This past week has been one of conflicting emotions, regarding the act of terrorism which occurred in Paris, and the acceptance of Syrian refugees in the United States. I have spent the better part of this week ruminating on what I feel we should do, as Americans, to protect ourselves from a horrendous act occurring on our soil again – because we already had acts committed against us on 11 September 2001.
I realized the more I reflected on this situation, the more I needed to put political affiliation aside. One side of the political aisle is calling for embracing of refugees, completely, adding as an after-thought, “well, they need to be vetted.” The other side of the political aisle is saying, “absolutely nobody should be admitted. Close the borders entirely.” I hate extremes, and there doesn’t seem to be any middle ground. I also chuckle at the governors saying they won’t accept refugees in their states because, the last time I checked, we have freedom of movement between states, without checks at state borders – so, unless we are putting an ankle bracelet or some sort of monitor on refugees, how are they going to track, and stop, refugees from going from a friendly state (i.e. Washington State) to an unfriendly state (i.e. Idaho)? Statements from these governors just continue to feed the hysteria, in my opinion.
So, I set my political beliefs to the side, and focused on what I hope is my true guiding compass in my life – my faith. WWJD? My moment of clarity on this issue came to me after I spoke with a priest about a completely different topic on Wednesday. That day, he reminded me that I am called to act as a witness to my faith, through the actions I display, not just the words I speak. Live as a Christian, don’t just call myself one.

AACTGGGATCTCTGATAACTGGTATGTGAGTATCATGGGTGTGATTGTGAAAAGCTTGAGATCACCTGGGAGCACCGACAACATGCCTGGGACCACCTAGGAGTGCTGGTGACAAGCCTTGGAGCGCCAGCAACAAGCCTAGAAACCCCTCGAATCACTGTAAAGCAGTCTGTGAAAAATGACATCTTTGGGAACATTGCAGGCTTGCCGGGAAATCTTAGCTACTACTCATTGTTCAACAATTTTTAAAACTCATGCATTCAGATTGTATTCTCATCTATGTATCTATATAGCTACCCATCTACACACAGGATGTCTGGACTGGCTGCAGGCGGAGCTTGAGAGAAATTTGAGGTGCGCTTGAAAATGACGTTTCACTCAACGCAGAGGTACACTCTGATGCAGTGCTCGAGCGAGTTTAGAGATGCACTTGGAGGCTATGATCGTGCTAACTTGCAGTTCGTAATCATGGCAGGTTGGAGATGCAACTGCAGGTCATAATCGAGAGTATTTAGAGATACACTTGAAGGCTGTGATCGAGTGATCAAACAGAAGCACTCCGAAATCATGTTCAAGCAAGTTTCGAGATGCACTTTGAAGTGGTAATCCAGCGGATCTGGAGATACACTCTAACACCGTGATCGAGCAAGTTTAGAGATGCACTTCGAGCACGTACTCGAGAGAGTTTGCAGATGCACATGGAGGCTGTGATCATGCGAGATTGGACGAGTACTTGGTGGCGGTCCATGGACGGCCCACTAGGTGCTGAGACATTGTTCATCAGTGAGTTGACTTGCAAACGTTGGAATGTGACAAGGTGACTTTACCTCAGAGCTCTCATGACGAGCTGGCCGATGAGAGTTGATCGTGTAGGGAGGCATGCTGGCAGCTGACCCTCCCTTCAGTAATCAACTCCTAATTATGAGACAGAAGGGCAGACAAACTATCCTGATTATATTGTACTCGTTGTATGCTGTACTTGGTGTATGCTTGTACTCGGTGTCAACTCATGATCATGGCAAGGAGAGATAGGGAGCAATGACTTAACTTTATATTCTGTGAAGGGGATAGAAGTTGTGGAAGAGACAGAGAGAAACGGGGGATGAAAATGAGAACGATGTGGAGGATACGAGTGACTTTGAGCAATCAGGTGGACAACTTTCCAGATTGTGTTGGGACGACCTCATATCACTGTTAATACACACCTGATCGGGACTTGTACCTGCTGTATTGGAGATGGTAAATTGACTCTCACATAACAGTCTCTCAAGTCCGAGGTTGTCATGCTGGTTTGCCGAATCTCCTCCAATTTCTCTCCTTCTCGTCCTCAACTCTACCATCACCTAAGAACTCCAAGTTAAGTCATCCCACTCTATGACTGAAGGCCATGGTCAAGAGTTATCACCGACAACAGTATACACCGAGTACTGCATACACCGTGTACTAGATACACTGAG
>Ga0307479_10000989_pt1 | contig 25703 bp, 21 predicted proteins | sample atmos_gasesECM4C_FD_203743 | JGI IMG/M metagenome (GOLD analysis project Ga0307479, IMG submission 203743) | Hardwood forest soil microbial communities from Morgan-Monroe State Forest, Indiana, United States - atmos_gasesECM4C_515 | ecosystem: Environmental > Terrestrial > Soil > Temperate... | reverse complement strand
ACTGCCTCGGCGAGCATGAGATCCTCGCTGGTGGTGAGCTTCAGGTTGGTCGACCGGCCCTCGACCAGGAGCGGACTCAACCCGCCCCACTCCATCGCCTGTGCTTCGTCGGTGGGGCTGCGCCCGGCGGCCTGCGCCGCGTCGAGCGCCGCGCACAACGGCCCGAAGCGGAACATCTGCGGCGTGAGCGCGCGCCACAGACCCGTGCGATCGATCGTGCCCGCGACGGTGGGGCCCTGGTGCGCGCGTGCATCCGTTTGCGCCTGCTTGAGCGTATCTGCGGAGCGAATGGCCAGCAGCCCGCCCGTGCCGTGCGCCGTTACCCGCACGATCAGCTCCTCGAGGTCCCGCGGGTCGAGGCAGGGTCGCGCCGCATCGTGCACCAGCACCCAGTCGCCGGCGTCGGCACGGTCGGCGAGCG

This applies at home – if I am cursing, that is not living out my Christianity; however, tempering my tongue is living out my Christianity. If I am being a Christian, my children will learn to imitate and internalize the way in which to live, regardless of whether or not they practice the Catholic faith when they are of age to make that determination. The saying, “actions speak louder than words” is a true one.
I should strive to live out the Beatitudes, found in Matthew 5:3-12:
Blessed are the poor in spirit, for theirs is the kingdom of heaven;
Blessed are those who mourn, for they will be comforted;
Blessed are the meek, for they will inherit the earth;